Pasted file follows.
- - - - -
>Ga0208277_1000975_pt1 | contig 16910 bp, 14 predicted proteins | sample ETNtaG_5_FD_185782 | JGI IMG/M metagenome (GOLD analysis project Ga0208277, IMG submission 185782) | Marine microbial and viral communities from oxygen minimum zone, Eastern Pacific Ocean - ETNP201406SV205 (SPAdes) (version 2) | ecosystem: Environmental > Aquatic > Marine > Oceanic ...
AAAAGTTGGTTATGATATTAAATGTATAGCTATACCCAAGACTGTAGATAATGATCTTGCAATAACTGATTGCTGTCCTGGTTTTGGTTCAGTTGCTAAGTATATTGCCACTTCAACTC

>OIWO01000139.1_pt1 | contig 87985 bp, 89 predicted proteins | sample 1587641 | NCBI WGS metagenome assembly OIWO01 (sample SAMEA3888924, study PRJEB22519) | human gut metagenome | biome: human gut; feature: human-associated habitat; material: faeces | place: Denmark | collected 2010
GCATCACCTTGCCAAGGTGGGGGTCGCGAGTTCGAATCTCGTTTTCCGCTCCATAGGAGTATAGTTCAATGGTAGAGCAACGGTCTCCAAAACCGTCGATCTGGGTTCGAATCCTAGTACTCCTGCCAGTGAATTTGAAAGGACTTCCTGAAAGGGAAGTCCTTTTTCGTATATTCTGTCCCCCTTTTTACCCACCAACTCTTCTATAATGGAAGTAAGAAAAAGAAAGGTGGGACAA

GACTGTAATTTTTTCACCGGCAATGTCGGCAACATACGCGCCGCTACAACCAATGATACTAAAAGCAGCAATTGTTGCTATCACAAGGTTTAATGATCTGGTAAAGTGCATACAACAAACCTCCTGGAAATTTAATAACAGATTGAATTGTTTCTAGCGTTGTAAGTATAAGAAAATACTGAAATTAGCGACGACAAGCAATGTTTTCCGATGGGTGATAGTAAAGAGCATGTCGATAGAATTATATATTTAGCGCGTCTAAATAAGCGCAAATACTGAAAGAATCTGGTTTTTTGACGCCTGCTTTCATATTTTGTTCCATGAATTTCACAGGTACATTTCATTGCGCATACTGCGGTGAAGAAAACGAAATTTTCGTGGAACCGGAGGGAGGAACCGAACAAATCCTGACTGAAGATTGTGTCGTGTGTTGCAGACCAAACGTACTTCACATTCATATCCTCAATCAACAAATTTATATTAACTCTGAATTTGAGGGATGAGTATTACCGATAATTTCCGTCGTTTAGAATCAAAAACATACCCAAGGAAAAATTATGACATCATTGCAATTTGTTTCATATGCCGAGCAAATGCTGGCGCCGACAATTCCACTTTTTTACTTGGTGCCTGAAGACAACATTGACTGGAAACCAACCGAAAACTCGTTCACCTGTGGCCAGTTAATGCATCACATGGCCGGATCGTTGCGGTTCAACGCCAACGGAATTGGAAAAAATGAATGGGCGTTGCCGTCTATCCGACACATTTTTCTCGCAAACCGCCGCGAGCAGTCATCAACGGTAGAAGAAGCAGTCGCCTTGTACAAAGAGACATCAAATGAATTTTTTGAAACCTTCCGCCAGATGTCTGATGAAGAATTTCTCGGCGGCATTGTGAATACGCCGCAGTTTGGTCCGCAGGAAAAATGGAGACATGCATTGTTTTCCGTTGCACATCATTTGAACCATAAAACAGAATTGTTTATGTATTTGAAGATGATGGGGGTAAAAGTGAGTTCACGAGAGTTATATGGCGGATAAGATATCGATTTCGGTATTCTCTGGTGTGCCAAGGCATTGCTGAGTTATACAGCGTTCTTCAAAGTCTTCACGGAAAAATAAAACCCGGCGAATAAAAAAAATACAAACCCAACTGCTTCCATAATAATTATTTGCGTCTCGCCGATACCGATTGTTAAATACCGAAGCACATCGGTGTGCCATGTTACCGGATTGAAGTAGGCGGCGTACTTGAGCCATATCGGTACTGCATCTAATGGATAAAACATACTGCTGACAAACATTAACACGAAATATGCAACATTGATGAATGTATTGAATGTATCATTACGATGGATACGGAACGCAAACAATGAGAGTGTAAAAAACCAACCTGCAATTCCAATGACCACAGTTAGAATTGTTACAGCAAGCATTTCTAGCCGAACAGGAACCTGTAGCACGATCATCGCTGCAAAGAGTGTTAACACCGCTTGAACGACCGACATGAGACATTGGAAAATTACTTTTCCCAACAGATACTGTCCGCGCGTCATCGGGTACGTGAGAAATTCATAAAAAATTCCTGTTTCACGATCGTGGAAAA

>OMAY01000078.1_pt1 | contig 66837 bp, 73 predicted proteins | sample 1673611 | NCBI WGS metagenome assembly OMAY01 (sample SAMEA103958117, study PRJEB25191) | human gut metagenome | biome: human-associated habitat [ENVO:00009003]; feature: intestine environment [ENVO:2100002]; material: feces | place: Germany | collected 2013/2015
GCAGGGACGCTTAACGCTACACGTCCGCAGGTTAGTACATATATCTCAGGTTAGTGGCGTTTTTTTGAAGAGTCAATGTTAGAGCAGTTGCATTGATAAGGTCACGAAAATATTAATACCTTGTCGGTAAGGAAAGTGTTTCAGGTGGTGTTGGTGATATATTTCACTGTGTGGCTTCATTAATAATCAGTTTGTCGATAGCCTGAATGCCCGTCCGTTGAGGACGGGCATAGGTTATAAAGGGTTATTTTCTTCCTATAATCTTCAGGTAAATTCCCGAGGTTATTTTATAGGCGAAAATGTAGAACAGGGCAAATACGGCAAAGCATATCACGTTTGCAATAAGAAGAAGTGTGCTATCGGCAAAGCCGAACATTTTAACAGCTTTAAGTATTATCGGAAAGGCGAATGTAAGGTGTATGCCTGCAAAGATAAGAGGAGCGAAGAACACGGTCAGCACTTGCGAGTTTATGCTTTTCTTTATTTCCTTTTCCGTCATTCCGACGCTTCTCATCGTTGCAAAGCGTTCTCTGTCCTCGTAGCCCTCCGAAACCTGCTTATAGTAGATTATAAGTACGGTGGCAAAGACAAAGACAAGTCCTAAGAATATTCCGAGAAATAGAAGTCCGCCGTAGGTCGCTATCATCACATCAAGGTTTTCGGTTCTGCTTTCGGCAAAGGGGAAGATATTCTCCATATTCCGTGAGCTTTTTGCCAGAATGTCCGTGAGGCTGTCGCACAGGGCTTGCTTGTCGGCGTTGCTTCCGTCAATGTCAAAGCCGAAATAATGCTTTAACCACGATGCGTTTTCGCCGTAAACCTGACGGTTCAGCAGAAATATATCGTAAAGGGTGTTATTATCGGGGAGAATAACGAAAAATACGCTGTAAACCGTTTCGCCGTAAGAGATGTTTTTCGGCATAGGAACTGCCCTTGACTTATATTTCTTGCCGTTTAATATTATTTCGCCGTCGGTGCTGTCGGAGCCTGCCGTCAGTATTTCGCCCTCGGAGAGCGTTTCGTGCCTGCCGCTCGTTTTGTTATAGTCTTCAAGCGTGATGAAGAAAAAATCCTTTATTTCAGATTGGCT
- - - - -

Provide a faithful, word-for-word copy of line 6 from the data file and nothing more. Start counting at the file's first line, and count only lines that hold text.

>OMAY01000078.1_pt1 | contig 66837 bp, 73 predicted proteins | sample 1673611 | NCBI WGS metagenome assembly OMAY01 (sample SAMEA103958117, study PRJEB25191) | human gut metagenome | biome: human-associated habitat [ENVO:00009003]; feature: intestine environment [ENVO:2100002]; material: feces | place: Germany | collected 2013/2015